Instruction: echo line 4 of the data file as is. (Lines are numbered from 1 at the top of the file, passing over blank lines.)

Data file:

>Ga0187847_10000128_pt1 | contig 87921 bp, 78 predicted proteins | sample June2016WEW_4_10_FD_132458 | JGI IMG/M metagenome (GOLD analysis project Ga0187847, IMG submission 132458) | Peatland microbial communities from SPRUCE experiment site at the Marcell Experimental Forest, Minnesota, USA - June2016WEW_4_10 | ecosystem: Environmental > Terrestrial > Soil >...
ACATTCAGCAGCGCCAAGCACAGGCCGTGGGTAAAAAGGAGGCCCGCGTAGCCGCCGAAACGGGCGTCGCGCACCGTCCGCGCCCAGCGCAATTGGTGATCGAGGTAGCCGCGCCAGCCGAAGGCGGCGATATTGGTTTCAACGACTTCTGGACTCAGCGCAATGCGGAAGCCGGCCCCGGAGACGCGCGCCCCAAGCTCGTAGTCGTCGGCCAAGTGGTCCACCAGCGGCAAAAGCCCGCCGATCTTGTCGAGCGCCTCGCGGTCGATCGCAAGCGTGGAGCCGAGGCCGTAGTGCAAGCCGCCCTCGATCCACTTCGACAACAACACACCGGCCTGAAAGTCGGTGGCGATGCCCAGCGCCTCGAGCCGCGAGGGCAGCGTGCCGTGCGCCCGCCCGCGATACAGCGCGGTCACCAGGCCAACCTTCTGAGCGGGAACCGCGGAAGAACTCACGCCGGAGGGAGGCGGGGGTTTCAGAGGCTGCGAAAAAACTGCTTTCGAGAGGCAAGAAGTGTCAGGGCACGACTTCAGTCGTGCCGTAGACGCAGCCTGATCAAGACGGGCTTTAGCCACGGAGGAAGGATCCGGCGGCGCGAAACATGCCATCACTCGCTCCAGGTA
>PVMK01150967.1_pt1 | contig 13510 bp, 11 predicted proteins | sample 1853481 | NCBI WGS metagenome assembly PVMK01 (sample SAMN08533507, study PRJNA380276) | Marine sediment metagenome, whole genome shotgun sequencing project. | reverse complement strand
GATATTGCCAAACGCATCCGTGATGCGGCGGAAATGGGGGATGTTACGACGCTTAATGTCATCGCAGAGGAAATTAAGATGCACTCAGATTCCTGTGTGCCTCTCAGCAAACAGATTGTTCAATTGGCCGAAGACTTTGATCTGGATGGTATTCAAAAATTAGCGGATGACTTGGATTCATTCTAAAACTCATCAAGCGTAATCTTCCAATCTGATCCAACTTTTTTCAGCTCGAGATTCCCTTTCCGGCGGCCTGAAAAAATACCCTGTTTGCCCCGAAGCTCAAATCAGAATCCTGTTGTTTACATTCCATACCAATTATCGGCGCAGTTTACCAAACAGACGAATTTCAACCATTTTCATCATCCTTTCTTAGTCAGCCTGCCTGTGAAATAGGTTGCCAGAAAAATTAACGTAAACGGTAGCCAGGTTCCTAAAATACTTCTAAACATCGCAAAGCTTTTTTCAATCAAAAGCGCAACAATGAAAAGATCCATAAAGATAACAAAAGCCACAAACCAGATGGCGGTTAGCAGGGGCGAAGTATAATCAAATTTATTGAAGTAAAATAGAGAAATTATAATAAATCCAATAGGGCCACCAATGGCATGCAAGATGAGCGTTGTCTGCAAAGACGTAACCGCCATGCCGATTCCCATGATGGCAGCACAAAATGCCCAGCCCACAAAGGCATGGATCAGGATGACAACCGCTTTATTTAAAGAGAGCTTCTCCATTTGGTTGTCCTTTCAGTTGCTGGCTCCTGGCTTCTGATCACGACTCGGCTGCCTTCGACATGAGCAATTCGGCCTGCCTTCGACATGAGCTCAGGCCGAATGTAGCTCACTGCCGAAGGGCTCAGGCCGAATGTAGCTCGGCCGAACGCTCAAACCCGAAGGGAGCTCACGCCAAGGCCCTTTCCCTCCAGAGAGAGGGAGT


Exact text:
GATATTGCCAAACGCATCCGTGATGCGGCGGAAATGGGGGATGTTACGACGCTTAATGTCATCGCAGAGGAAATTAAGATGCACTCAGATTCCTGTGTGCCTCTCAGCAAACAGATTGTTCAATTGGCCGAAGACTTTGATCTGGATGGTATTCAAAAATTAGCGGATGACTTGGATTCATTCTAAAACTCATCAAGCGTAATCTTCCAATCTGATCCAACTTTTTTCAGCTCGAGATTCCCTTTCCGGCGGCCTGAAAAAATACCCTGTTTGCCCCGAAGCTCAAATCAGAATCCTGTTGTTTACATTCCATACCAATTATCGGCGCAGTTTACCAAACAGACGAATTTCAACCATTTTCATCATCCTTTCTTAGTCAGCCTGCCTGTGAAATAGGTTGCCAGAAAAATTAACGTAAACGGTAGCCAGGTTCCTAAAATACTTCTAAACATCGCAAAGCTTTTTTCAATCAAAAGCGCAACAATGAAAAGATCCATAAAGATAACAAAAGCCACAAACCAGATGGCGGTTAGCAGGGGCGAAGTATAATCAAATTTATTGAAGTAAAATAGAGAAATTATAATAAATCCAATAGGGCCACCAATGGCATGCAAGATGAGCGTTGTCTGCAAAGACGTAACCGCCATGCCGATTCCCATGATGGCAGCACAAAATGCCCAGCCCACAAAGGCATGGATCAGGATGACAACCGCTTTATTTAAAGAGAGCTTCTCCATTTGGTTGTCCTTTCAGTTGCTGGCTCCTGGCTTCTGATCACGACTCGGCTGCCTTCGACATGAGCAATTCGGCCTGCCTTCGACATGAGCTCAGGCCGAATGTAGCTCACTGCCGAAGGGCTCAGGCCGAATGTAGCTCGGCCGAACGCTCAAACCCGAAGGGAGCTCACGCCAAGGCCCTTTCCCTCCAGAGAGAGGGAGT